After introducing his Andalusian neighbours to haggis and whisky, Chris Stewart discovers the true spirit of the poetry of Robbie Burns when he hears it in Spanish
The poultry, having observed us leaving the house the previous evening dressed in full Highland regalia, were not altogether surprised to be confronted on Monday morning with the remains of a haggis; it had, after all, been Burns Night at the weekend.
We had been to the house of some Welsh friends to celebrate whatever it is that one celebrates on Burns Night, though for one reason and another much of the proceedings remain for me clouded in uncertainty. I had agreed to tag along on the expedition wearing my multiculturalism hat largely, I’ll admit, in order to see what the natives would make of Robbie Burns.
Call me a cultural black hole if you will, but hitherto I had looked upon him with something of a jaundiced eye – which is to say that I’ve never been able to make head nor tail of what your man was on about, although I’m happy to admit that he may have been a marvellous bard for a’ that.
Now this was a proper multicultural bash, with a strong contingent from the Motril Choral Society gracing the evening. Everyone read a poem. Mine was called Anna, thy Charms, which was a lucky break and stood me in good stead later on, as the wife’s name is Anna, give or take an ‘n’.
The whole thing was done properly, with a Master of Ceremonies to keep order and boss everyone around, and a very great quantity of whisky. There must have been some good brains among the choral society because they had managed to translate all the poems into Spanish, and Burns is not the easiest poet to translate. I was a little suspicious at first because my poem contained the lines: ‘But ah! How bootless to admire, When fated to despair!...’ which came out: ‘Mas ¡ay! ¡cuán inútil es admirar, cuando se está condenado a la desesperación!’
‘Bootless’ is a good word and certainly has it over ‘inútil’, although I can see the translator’s dilemma.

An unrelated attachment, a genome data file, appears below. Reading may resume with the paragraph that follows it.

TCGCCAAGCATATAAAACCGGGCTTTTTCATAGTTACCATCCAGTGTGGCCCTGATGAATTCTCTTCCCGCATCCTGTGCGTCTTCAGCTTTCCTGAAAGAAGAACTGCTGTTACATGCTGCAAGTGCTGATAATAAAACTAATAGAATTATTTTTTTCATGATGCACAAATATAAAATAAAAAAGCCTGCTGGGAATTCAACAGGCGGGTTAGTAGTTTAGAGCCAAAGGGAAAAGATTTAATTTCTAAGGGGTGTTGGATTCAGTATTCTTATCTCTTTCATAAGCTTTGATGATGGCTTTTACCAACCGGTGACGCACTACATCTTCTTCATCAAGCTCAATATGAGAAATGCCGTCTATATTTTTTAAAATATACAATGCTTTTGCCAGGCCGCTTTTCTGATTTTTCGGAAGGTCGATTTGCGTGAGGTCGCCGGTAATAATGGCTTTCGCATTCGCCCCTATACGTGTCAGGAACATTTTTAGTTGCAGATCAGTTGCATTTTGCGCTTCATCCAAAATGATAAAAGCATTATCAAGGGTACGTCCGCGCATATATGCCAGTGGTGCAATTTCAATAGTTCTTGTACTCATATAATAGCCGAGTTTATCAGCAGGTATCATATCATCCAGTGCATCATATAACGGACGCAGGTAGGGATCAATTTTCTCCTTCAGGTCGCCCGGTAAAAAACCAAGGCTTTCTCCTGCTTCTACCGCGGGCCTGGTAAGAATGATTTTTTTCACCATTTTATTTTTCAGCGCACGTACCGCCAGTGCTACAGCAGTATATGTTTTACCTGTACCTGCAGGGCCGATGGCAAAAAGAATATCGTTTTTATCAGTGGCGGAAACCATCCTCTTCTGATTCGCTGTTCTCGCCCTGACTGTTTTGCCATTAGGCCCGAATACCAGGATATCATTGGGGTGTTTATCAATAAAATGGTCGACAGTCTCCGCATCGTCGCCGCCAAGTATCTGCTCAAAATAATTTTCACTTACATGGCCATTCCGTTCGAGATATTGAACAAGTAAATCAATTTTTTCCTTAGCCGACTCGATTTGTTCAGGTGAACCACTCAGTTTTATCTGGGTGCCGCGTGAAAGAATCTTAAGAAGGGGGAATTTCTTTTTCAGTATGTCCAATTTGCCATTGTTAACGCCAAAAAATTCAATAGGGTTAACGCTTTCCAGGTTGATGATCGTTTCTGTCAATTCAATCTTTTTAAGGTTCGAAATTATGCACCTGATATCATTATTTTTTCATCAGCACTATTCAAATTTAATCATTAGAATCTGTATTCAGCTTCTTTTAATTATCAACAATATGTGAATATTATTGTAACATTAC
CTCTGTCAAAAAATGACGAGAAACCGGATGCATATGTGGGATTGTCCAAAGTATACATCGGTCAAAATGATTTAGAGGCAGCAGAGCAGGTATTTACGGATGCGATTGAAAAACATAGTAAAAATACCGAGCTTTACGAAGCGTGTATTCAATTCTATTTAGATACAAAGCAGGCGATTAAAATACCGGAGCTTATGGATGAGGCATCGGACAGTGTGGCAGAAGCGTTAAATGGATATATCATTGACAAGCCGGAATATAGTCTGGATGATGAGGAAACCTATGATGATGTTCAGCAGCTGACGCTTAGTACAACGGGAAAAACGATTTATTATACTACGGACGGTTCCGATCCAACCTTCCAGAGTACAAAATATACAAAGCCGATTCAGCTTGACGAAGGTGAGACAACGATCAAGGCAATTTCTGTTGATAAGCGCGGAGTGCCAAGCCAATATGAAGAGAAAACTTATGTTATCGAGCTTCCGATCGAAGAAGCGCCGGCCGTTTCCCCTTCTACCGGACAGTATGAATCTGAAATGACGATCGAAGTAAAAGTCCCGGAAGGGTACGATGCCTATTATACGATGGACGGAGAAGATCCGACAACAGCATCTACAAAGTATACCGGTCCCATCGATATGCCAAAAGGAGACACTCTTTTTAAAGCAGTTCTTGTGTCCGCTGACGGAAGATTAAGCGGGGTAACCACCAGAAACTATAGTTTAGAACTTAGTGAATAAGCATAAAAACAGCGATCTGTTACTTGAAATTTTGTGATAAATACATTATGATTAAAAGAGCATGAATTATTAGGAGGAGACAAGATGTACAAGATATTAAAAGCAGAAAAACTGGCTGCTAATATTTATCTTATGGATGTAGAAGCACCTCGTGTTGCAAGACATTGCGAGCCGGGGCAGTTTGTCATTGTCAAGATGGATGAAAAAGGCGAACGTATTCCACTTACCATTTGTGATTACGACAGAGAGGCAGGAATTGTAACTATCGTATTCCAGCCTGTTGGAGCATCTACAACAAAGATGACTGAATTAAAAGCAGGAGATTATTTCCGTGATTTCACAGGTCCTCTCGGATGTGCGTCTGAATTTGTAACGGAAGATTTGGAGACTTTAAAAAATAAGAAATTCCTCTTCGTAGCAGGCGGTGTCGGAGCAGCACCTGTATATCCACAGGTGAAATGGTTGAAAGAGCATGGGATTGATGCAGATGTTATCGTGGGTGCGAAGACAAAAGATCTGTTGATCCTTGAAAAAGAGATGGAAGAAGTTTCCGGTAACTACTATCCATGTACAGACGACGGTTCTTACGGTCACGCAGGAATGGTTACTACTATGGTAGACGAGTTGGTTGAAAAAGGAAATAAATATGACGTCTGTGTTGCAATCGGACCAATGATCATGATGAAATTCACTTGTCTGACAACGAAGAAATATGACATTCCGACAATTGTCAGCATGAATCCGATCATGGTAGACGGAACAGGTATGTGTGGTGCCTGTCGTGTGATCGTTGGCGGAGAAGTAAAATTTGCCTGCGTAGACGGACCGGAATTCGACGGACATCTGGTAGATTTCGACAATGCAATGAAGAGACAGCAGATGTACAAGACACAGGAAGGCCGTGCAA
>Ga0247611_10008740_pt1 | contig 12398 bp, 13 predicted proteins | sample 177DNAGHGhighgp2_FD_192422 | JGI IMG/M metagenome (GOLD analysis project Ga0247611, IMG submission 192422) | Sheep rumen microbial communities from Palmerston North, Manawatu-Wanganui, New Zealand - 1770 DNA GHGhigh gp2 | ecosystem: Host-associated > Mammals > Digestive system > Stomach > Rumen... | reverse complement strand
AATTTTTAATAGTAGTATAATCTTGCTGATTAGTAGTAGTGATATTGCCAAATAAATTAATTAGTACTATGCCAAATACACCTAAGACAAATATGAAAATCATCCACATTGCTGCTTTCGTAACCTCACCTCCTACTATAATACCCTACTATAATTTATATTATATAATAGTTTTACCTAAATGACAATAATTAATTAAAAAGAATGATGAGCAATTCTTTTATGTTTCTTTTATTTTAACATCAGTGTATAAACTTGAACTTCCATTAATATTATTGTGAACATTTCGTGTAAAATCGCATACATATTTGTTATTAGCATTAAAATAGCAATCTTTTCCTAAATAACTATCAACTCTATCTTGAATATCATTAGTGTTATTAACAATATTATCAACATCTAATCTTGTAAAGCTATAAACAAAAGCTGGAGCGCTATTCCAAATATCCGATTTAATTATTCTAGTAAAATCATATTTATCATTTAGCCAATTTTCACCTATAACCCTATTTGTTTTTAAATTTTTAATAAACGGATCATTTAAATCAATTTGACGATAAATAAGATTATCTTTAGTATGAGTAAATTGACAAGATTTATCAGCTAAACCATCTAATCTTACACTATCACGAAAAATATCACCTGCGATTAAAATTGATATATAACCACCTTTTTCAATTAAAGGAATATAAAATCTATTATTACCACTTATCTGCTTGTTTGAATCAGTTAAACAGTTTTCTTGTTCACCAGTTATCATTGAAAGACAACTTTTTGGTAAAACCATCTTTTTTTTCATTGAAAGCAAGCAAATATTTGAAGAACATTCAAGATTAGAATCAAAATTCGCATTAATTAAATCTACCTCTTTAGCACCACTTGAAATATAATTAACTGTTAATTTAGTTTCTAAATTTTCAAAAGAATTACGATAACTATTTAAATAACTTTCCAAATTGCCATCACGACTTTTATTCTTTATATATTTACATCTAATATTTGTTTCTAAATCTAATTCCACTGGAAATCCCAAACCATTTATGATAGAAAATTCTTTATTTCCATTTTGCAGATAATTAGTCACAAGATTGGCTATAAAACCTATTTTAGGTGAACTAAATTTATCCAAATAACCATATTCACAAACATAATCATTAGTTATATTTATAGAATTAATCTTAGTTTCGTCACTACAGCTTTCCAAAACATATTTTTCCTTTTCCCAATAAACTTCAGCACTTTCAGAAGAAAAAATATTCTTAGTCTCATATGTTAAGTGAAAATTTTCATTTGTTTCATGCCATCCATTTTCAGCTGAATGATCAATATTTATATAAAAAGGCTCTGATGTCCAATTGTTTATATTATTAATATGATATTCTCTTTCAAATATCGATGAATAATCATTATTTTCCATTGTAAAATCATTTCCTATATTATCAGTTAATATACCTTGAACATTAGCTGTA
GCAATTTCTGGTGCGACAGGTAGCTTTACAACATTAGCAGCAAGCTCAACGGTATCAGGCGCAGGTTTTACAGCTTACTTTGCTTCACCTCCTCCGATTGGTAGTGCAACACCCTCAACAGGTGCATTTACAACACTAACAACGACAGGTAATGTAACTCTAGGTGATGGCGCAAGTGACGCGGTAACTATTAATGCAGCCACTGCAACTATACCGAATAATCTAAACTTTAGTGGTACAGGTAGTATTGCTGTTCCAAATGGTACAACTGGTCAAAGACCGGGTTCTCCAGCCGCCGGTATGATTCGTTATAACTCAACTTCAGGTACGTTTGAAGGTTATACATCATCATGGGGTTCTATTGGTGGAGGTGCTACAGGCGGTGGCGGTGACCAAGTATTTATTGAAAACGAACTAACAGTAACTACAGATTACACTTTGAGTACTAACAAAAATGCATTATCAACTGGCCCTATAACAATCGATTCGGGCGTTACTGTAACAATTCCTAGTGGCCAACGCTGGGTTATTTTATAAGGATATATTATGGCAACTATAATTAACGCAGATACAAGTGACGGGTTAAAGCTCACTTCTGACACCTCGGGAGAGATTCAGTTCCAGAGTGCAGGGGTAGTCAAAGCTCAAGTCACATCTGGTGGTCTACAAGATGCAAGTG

A person from the Highlands rose to perform his poem, burbling beery borborygms through his beard. I shook my head and sighed as if with emotion, in order to fool everybody that I knew what was going on, but the truth was that I understood not a word.
I could see that I was not the only one; most of the audience were wreathed in sighings and oohings and the sort of body language that comes on after great poetry, but bubbling beneath the surface I sensed an air of bafflement.
Then Macarena stood to deliver the Spanish version. Now Macarena is the sort of woman you’d dream of to interpret your Burns for you; she is long and willowy and morena (brunette) and dressed in a skin-tight, red boiler-suit, and as she surveyed the gathering through those almond eyes, and pursed her full red lips, you could have heard a wee mousie sigh. The man himself would have been hard put to exercise a modest restraint.
But the beauty of it was that from Macarena’s version you understood exactly what the bard was on about. It was clear as a bell and sweetly musical in Castellano, and it brought the house down. As the evening progressed even the true Highlanders were hanging upon her words.
Now a Burns Night is a structured thing; it’s not your usual ill-disciplined bash, and there’s a lot to be said for this way of holding a party.
The haggis (a McSween flown in for the occasion) was properly piped in and presented to the appropriate people, and the unforgettable Address to the Haggis was duly performed.
The idea behind a Burns Night, apart from the conviviality, is to encourage those who know nothing of Robbie Burns to go home and get to know him. This I did, and now I’ve come awa’ with a boiling enthusiasm for his poetry. And armed as I am with my little knowledge, I’ve come to prefer the originals to the Spanish versions.
‘Suerte a su rostro honrado y vivaz, Gran cacique de la raza de los postres!’ ... can’t really hold a candle to: ‘Fair fa’ your honest, sonsie face, Great Chieftain o’ the Puddin-race!’ ... can it?
As a footnote, you’ll be interested and pleased to know that world haggis consumption is on the up. Our poultry are crazy for the stuff.
Main image: Haggis on tartan (Shutterstock)